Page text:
Neural systems and circuits for visual perception
- Understanding the processing of binocular stereoscopic depth and 3-D shape by neurons in the visual cortex
- Systematic comparisons between single neurons and perception
- Neural communication between cortical areas
The responses of neurons in the primary visual cortex (V1) to binocular depth differ in characteristic ways from how depth is actually perceived. A crucial, novel step was to show that anti-correlated random-dot stereograms (patterns of opposite contrast in the two eyes) produce ‘tuned’ responses from neurons in the primary visual cortex. The same patterns do not support normal stereoscopic depth perception. We have also determined at the physiological level a significant distinction between absolute and relative disparity detection, with the important discovery that neurons in the primary visual cortex respond only to absolute disparity, whilst some neurons in the extrastriate cortex are specialized for encoding relative disparity. We are also interested in what stereoscopic depth perception can tell us about spatial cognition in general.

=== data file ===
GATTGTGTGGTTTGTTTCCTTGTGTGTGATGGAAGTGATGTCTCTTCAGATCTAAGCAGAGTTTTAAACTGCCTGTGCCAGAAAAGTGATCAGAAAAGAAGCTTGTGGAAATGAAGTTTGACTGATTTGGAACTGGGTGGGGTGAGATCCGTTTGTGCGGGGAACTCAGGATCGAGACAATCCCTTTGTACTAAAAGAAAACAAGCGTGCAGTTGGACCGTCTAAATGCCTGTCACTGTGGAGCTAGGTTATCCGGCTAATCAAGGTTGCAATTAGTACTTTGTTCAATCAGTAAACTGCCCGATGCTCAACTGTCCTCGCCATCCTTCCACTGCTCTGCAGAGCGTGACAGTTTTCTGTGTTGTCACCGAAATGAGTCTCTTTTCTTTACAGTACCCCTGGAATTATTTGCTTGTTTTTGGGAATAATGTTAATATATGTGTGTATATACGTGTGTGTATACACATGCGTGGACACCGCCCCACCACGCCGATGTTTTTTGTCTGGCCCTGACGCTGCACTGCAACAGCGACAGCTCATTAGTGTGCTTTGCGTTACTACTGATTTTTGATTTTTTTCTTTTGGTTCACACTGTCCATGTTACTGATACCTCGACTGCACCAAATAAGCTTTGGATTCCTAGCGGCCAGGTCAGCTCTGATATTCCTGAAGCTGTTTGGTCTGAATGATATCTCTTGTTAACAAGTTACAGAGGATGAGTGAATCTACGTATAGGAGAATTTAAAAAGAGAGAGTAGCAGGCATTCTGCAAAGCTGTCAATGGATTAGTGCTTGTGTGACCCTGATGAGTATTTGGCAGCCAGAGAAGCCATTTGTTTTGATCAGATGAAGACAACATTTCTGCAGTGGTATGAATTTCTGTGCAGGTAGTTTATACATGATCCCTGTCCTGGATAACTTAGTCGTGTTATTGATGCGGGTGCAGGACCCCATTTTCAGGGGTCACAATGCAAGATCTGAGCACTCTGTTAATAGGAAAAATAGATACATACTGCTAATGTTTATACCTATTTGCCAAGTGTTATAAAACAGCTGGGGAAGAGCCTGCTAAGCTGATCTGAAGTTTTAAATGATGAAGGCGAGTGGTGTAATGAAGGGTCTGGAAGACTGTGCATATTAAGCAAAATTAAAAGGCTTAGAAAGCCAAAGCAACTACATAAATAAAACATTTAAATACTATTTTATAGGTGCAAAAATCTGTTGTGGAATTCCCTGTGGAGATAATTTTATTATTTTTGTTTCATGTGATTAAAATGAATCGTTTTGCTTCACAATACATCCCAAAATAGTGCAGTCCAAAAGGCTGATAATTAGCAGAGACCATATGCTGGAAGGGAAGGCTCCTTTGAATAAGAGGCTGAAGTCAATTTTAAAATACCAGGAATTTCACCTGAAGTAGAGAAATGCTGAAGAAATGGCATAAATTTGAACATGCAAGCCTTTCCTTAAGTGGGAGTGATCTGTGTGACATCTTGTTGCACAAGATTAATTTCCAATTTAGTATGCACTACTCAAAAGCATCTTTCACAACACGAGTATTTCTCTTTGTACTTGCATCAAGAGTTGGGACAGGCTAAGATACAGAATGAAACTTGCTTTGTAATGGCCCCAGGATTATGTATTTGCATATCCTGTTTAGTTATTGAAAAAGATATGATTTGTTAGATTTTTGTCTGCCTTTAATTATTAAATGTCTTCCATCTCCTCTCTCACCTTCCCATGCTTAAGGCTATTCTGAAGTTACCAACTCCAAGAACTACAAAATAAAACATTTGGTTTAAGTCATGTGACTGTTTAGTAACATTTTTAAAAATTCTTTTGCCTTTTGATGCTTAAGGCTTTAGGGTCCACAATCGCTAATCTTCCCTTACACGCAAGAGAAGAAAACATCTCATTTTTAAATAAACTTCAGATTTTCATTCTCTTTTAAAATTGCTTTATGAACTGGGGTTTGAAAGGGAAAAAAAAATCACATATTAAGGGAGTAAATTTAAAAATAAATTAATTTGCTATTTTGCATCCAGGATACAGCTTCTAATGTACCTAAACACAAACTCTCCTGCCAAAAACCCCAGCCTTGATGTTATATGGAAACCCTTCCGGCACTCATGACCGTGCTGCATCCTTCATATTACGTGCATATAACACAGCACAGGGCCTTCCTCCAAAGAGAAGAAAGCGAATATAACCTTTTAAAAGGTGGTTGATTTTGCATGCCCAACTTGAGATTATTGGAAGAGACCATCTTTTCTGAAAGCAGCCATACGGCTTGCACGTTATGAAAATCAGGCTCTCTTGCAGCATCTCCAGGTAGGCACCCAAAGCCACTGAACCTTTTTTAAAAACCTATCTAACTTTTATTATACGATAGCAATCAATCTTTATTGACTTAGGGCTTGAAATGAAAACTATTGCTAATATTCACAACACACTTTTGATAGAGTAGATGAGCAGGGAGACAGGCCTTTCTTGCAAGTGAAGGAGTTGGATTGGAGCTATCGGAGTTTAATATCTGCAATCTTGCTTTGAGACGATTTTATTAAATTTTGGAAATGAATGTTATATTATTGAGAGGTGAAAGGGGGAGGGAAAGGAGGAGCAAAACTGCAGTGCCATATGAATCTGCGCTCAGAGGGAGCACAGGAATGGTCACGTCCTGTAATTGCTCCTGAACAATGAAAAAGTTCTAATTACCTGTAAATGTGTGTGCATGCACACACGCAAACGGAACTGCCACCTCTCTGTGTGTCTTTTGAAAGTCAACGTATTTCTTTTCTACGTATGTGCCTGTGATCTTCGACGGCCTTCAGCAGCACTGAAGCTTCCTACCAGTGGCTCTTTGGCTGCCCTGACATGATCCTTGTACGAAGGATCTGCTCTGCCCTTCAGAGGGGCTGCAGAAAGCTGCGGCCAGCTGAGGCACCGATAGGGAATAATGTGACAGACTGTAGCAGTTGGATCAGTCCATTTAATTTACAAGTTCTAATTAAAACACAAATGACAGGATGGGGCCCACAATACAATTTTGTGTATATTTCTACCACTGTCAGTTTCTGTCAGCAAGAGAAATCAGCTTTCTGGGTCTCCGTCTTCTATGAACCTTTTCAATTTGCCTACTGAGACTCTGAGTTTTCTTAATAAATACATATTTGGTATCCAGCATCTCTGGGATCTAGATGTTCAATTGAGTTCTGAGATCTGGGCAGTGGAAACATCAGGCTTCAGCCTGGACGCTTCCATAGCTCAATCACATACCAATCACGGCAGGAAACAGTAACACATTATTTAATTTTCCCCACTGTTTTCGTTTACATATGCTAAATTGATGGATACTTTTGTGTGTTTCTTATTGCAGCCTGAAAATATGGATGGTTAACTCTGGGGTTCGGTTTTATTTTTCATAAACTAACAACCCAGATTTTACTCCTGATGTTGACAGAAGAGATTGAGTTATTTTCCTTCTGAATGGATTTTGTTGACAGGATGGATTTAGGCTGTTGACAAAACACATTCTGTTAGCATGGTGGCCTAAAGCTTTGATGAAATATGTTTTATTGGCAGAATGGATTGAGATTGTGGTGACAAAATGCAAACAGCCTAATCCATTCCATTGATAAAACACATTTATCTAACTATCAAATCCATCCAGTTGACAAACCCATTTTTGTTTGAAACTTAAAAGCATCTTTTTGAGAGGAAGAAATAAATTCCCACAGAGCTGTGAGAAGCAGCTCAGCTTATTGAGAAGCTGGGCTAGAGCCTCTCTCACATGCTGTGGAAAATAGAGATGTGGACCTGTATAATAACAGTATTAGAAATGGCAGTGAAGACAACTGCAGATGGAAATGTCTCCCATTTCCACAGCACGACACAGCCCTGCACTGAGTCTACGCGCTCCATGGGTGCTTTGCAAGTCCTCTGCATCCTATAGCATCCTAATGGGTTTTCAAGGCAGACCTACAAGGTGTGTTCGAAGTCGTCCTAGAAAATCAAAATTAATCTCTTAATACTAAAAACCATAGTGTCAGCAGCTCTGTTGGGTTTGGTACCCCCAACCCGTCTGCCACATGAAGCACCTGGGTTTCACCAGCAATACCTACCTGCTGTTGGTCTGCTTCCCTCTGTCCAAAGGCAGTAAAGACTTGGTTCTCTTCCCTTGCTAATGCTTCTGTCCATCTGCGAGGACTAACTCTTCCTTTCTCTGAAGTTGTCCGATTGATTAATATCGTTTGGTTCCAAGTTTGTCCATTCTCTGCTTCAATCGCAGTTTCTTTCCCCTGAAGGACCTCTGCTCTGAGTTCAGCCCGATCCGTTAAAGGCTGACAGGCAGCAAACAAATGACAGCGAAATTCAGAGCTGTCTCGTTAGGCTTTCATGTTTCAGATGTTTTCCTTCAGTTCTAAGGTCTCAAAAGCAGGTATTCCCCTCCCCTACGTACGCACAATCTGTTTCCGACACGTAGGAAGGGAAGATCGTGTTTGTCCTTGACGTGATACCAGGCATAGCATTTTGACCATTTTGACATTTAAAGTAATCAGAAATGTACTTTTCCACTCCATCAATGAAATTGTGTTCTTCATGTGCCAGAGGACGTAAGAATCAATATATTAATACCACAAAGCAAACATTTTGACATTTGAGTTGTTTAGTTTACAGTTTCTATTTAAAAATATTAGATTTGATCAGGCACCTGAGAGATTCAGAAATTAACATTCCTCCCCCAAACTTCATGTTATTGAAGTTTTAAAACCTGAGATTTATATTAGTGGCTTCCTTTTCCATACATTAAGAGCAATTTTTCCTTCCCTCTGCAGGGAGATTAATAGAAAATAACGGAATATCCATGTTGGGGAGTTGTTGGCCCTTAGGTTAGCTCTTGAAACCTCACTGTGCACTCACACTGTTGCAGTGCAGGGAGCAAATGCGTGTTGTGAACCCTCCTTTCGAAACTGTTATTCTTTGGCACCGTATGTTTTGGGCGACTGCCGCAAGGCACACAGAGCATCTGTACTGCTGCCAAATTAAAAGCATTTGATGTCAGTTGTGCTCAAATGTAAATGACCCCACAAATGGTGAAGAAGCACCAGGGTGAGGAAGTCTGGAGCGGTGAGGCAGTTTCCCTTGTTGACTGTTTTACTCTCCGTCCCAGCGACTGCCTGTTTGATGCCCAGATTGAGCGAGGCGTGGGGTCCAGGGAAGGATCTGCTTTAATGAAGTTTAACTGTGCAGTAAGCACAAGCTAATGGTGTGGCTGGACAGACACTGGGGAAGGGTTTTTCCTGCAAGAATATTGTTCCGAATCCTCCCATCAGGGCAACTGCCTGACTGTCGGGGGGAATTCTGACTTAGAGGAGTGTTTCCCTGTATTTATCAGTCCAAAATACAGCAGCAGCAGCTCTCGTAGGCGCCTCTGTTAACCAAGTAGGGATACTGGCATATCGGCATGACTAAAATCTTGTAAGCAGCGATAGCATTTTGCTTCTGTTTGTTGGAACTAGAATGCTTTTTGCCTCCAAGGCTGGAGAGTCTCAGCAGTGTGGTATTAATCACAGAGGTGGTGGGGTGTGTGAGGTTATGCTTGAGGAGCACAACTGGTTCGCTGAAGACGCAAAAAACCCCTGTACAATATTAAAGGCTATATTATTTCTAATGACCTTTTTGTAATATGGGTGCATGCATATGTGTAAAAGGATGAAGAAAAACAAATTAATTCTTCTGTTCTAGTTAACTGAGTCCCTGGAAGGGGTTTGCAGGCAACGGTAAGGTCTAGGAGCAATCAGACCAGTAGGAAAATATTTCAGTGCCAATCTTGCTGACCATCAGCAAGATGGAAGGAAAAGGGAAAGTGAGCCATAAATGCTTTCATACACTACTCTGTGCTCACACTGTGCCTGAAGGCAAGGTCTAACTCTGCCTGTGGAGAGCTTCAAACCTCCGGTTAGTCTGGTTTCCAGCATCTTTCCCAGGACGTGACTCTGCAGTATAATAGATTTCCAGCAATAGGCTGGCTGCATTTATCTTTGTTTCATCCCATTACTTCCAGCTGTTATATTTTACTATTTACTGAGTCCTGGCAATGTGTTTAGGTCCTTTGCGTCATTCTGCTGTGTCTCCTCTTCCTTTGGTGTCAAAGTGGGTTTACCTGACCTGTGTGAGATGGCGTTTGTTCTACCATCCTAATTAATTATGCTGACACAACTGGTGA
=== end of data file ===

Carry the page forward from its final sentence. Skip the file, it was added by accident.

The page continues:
Therefore, the primary visual cortex is crucial for processing stereoscopic information, but it is only a preliminary stage in the generation of a full stereoscopic depth percept. This insight alters our view of clinical conditions, such as amblyopia, in which there is a loss of binocular function. Up to now, the focus has been on the loss of binocularity in V1: our work makes clear that loss or dysfunction of neurons outside V1 may be crucial. To search for those sites in the visual cortex, we are continuing our neurophysiological studies and have initiated the use of functional magnetic resonance imaging (fMRI) at high field strength (7-Tesla) to examine the role of human extrastriate cortex in stereoscopic depth perception